This is our old Q&A Site. Please post any new questions and answers at

Hello, Sorry, I am new to WireShark and was told it was the best tool to help determine my issue. I am getting very slow web page access. I have tested my internet connection with various online tools such as dslreports and a few others and they all come back very close, so I am guessing my internet connection is fine. So this makes me think I am having a issue with my router, Luxul XBR-4400. I have captured 10 minutes with Wireshark.

Is there a way to export my data so I can attach it to this forum for help.

Thanks JR

asked 16 Oct '16, 07:27

DCBUS's gravatar image

accept rate: 0%

This site has no own area for publishing capture files. Use Cloudshark or any plain file publishing service (Dropbox, Google Drive, Microsoft Onedrive, ...) and edit your question with a login-free link to it.

Other than that, are all web pages affected or just some of them? And do you use any anti-virus protection?

(17 Oct '16, 00:21) sindy

I took at your trace file and found, well, something and nothing.

First of all, your question is a bit vague for network analysis. It would be helpful to have a questions like this:

  • Web site A is slow, web site B is not. What is the difference?
  • This web site should load in x seconds. Where am I loosing time?

Your trace file shows TCP traffic to public sites IP addresses plus some backchatter. Both groups of traffic show noteworthy information.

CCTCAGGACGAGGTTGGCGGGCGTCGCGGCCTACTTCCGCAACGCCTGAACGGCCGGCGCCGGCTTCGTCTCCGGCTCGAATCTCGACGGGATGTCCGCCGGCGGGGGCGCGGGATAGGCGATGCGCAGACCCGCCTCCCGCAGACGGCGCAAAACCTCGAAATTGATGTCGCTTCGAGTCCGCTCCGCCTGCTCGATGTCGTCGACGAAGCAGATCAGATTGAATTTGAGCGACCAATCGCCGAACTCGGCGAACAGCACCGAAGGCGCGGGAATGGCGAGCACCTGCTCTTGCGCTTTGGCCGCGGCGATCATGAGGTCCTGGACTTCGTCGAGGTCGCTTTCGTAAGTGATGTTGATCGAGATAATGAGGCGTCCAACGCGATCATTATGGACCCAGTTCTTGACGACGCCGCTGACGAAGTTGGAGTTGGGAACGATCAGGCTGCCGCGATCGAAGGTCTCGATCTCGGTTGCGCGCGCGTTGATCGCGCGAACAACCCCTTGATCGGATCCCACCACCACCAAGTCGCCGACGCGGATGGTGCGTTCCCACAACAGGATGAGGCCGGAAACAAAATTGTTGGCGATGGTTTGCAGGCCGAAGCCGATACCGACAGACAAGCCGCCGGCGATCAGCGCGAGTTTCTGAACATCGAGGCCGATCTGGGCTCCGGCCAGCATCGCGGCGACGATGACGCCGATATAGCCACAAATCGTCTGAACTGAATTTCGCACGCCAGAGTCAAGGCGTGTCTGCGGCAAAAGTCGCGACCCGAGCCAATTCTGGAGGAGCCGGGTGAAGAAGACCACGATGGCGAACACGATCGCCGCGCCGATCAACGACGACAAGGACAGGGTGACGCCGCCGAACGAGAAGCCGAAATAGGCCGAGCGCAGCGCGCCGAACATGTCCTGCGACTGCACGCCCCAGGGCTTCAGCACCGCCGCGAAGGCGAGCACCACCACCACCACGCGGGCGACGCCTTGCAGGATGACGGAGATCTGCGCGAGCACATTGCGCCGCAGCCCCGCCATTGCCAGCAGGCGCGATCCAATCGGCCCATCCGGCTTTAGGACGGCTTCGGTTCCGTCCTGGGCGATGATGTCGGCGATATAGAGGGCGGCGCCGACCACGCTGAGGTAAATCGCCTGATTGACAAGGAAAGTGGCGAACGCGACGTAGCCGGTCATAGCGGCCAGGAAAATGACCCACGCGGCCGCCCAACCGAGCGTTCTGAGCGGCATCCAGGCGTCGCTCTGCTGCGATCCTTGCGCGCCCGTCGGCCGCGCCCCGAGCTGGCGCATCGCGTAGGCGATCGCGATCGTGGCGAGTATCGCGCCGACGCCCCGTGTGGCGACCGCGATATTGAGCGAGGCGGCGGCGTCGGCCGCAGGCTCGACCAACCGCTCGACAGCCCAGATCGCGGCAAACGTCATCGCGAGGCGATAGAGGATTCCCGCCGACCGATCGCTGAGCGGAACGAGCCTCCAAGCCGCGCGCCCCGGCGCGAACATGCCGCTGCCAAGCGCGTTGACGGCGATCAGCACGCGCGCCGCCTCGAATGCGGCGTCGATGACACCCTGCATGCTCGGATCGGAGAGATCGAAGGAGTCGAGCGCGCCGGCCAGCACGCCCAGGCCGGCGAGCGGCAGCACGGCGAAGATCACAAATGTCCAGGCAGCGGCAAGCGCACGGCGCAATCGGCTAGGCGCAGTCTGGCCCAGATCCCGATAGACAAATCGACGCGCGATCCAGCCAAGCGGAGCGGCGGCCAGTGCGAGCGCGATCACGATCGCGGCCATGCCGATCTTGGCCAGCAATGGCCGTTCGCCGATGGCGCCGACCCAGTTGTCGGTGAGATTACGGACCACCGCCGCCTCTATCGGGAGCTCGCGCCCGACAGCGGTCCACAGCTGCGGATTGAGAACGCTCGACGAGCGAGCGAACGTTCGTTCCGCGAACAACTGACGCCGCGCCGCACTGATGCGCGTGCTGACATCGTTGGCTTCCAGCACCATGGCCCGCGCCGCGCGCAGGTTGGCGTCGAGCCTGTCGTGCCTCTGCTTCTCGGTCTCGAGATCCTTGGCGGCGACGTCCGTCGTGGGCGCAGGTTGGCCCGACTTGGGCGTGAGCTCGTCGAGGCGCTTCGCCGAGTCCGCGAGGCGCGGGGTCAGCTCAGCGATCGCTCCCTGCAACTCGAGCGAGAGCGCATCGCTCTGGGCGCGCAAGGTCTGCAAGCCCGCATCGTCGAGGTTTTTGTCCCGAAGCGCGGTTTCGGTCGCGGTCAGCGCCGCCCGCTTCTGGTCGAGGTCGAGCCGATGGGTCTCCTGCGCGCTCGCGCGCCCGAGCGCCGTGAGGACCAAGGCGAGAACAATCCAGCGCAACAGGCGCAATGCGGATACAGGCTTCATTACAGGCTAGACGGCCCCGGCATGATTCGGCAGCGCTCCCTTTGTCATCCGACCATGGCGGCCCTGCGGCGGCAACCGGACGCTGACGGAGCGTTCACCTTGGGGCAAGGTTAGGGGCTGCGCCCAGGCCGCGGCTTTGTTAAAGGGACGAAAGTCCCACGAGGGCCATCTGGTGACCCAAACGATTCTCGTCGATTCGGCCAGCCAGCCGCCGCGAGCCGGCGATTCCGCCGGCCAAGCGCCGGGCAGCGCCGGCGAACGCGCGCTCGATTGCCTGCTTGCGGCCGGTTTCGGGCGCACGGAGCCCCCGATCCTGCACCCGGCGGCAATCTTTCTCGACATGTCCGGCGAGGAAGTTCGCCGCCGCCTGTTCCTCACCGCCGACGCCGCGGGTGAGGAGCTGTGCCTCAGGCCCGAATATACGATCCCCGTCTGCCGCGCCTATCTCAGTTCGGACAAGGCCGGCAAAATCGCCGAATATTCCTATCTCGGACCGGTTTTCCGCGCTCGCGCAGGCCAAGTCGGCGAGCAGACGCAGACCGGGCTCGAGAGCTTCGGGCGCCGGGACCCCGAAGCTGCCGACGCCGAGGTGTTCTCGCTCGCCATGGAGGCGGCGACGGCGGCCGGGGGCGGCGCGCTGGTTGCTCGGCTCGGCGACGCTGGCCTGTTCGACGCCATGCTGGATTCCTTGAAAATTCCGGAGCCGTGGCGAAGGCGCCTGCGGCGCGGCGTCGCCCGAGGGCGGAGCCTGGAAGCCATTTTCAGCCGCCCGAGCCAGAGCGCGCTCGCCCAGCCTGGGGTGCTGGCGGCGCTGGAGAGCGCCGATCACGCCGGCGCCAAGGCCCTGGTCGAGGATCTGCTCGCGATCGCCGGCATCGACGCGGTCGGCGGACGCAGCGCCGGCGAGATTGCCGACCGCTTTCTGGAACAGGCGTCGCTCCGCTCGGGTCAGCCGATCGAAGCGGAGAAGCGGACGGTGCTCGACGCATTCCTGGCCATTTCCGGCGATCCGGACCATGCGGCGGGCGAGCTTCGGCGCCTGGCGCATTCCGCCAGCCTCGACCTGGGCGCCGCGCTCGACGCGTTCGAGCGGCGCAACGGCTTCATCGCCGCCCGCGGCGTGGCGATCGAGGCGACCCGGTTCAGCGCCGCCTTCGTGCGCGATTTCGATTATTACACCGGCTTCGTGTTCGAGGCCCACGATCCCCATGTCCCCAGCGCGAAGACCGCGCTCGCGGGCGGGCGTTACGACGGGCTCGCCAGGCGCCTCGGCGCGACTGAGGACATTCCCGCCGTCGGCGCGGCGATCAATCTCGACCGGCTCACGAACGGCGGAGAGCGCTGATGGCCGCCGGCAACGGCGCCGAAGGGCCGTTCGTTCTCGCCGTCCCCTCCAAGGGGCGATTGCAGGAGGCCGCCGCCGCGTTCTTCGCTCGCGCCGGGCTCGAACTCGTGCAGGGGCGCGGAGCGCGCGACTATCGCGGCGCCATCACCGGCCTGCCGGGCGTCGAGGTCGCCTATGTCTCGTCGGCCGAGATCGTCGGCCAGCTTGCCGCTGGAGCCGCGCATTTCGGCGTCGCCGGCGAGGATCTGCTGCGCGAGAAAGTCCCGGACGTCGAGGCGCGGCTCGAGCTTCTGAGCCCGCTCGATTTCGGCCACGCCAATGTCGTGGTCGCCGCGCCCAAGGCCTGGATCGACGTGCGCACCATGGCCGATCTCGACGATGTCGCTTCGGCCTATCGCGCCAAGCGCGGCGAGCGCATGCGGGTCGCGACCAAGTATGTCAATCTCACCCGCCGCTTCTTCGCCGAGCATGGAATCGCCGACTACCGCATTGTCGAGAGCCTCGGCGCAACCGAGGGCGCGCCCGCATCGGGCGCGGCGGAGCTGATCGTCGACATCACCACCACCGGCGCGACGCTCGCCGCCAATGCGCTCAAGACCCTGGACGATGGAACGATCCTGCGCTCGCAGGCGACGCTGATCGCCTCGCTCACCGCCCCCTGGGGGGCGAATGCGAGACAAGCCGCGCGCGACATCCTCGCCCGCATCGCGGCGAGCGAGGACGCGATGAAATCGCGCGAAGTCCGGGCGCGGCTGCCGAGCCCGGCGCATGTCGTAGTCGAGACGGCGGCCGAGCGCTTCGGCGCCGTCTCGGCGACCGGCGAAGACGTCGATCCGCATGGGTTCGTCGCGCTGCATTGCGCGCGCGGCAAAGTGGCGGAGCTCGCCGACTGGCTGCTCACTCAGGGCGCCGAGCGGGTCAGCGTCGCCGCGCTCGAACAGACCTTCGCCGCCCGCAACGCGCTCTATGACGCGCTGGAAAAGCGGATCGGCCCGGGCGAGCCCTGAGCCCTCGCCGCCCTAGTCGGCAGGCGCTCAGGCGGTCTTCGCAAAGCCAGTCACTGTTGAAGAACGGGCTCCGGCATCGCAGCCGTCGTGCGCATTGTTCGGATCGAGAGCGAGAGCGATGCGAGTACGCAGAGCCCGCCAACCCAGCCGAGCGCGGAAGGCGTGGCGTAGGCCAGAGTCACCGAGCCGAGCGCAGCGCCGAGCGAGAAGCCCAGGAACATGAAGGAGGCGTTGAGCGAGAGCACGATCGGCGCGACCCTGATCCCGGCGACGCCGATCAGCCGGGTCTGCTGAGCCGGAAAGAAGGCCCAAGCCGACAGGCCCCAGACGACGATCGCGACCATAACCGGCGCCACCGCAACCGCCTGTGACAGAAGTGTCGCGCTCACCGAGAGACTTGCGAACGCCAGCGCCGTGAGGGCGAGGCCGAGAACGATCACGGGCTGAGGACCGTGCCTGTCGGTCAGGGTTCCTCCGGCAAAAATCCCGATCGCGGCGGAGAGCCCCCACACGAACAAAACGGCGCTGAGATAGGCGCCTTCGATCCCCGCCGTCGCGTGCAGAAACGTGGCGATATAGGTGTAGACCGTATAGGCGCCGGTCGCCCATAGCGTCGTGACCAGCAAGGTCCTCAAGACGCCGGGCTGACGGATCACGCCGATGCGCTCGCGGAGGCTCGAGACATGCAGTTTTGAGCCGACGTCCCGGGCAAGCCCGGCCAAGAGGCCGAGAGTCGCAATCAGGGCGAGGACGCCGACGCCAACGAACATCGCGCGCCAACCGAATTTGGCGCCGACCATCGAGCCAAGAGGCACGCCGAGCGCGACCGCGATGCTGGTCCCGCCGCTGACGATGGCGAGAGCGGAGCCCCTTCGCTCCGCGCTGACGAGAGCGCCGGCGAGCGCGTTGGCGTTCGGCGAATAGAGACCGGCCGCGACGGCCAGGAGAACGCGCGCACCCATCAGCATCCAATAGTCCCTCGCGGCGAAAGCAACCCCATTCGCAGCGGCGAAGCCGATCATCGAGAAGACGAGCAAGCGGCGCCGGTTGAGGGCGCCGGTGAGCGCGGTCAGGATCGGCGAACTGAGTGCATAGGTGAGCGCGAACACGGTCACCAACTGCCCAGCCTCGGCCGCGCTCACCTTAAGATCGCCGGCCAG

TCP TCP traffic goes to apple and other sites. I hardly find real problems here, except the speed. - There are no excessive retransmissions or small window sizes - No rejected sessions or really sluggish responses

Still, the packet rate is probably not what you would expect: Open the trace file with Wireshark and look at your throughput using the menu Statistics -> I/O Graph. Next add a new chart by clicking on the plus sign in the lower left corner. Fill in the following properties:

  • Display filter: tcp
  • Color: whatever you like
  • Style: line
  • Y-Axis: Bits

Bring up the new chart by activating the checkbox on the left-most column and disable all other checkboxes. The resulting line shows a maximum throughput of 560 kBit/sec. Yes, in todays world that is slow. You might want to verify the link speed by visiting several web sites that calculate your download speed.

Backchatter The backchatter from broadcast and multicast messages tells a different story. It looks like you have a rather unmanaged bunch of systems. Here is a short list of noteworthy symptoms, that is certainly not complete:

  • Several systems are looking for the IP address in vain (recognizable from ARP requests)
  • Workstations have an inconsistent NetBIOS / File sharing configuration using the groups WORKGROUP and HOMEGROUP
  • Filesharing is using the NetBIOS protocols that were stylish in the 90ies
  • The Linkstation SMB server is probably not the fastest or most secure device